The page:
Key traits of being Malay not as well understood among young Chinese and Indians

93 per cent of the Malays surveyed perceived being Muslim as at least somewhat important to their ethnic identity.
93 per cent of the Malays surveyed perceived being Muslim as at least somewhat important to their ethnic identity.ST PHOTO: KUA CHEE SIONG

SINGAPORE - Eating Halal food, wearing the tudung as well as avoiding alcohol and not touching dogs are perceived as important traits of being a Malay here, based on the responses of about 440 Malays out of 2,020 respondents in a new study by the Institute of Policy Studies (IPS) and Channel News Asia.

However, when it came to understanding these key facets of the community, younger Chinese and Indian respondents were found to be less likely to understand their importance.

For instance, on the point of not touching dogs, just 49 per cent of Chinese and 46 per cent of Indians aged 21 to 25 said this was important for the Malay community compared to 74 per cent of Malays in the same age group.

Researchers said this lack of inter-cultural understanding among young Singaporeans may be a result of fewer interactions and friendships across racial lines, adding that it is a trend that "bears watching".

IPS senior research fellow Dr Mathew Mathews said: "One takeaway is that while we care about our own ethnic identities, we need to learn how to respect and understand the important (ethnic) markers of other groups."

The study showed that younger Malay respondents felt less strongly about some of these ethnic markers compared to their seniors.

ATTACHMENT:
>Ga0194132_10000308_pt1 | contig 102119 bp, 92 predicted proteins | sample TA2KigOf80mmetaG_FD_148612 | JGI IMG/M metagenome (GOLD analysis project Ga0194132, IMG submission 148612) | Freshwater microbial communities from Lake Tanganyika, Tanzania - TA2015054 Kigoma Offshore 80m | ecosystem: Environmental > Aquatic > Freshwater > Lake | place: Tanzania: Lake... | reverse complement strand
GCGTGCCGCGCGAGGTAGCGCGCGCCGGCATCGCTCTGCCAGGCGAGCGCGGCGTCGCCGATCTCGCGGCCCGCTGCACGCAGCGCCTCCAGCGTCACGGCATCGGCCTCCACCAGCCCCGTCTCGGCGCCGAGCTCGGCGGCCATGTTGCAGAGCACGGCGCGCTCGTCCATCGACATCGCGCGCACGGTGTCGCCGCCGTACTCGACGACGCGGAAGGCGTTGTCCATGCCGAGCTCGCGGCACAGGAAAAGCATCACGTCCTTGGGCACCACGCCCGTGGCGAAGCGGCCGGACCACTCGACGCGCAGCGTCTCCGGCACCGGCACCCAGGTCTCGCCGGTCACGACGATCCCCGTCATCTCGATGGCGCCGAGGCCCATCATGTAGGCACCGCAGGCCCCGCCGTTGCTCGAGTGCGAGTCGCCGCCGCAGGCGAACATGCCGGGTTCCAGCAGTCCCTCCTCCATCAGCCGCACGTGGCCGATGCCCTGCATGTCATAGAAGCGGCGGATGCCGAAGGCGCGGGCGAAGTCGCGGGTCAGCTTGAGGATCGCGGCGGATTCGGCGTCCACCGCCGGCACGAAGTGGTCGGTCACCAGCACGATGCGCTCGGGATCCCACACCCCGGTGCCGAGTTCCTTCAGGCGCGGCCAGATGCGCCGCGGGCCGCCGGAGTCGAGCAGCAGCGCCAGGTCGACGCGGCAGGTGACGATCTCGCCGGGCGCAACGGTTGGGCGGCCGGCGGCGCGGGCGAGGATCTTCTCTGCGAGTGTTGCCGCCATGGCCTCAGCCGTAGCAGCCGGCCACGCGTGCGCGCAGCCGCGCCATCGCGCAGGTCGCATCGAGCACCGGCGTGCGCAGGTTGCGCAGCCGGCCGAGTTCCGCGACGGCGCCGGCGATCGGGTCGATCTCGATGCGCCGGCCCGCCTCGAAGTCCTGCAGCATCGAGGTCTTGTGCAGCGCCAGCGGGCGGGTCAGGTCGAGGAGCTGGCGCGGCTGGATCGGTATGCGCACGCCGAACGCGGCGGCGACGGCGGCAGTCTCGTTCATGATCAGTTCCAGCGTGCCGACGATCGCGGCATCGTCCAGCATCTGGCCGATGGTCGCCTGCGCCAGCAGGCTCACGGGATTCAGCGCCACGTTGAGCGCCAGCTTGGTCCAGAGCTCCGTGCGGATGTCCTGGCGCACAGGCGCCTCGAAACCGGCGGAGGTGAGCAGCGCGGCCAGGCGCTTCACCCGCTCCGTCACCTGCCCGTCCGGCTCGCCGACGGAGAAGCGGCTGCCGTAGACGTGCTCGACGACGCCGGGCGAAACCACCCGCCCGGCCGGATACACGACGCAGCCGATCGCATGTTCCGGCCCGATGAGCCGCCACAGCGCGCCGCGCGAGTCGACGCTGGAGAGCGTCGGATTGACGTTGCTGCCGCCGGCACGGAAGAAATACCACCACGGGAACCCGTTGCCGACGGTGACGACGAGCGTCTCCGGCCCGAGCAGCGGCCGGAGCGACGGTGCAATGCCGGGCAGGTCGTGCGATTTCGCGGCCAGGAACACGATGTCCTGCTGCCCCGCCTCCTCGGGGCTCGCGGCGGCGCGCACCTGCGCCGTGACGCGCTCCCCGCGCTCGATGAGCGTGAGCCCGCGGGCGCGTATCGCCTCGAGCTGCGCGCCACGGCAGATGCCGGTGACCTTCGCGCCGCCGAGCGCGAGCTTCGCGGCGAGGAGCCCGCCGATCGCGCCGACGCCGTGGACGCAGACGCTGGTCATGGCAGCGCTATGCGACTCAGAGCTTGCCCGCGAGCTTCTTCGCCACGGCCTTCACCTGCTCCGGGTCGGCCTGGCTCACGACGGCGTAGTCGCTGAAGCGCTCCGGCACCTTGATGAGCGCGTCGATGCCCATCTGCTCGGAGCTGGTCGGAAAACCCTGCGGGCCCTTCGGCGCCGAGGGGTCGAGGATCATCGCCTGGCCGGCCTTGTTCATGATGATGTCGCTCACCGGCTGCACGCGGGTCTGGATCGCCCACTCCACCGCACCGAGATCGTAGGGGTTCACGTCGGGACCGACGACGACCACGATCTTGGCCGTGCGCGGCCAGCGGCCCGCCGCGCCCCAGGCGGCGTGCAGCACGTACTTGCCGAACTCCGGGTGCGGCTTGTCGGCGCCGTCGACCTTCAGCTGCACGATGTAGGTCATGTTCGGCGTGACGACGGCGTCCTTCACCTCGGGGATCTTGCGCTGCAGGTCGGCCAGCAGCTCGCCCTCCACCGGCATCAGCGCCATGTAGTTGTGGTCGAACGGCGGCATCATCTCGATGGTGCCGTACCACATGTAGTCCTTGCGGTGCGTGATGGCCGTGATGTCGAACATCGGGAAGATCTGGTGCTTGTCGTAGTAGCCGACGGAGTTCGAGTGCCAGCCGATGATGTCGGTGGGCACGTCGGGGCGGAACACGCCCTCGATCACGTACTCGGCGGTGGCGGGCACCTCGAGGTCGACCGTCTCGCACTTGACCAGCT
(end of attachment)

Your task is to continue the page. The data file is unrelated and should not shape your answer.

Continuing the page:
For instance, 72 per cent of Malay respondents aged 21 to 25 indicated that wearing the tudung is "somewhat important" or "important" compared to 93 per cent of their counterparts aged 56 to 65.

When it came to avoiding alcohol, 84 per cent in the younger Malay respondent cohort indicated that it was "somewhat important" or "important", compared to 96 per cent in the older age group.

There was a greater difference in sentiment when it came to touching dogs. Almost all Malays in the older age group indicated that it was important to avoid this compared with 74 per cent among their younger counterparts.

In addition, and almost unanimously, 93 per cent of the Malays surveyed perceived being Muslim as at least somewhat important to their ethnic identity.

This sentiment towards religion was stronger among the Malays compared to the 70.6 per cent of Indian respondents in the case of Hinduism and 37.4 per cent of Chinese respondents in the case of Buddhism or Taoism.

Dr Mathews added: "While it is important for other communities to better understand the important identity markers that the Malay community holds, it is also important for the Malay community itself to ensure it is open and tolerant if other communities may not readily understand."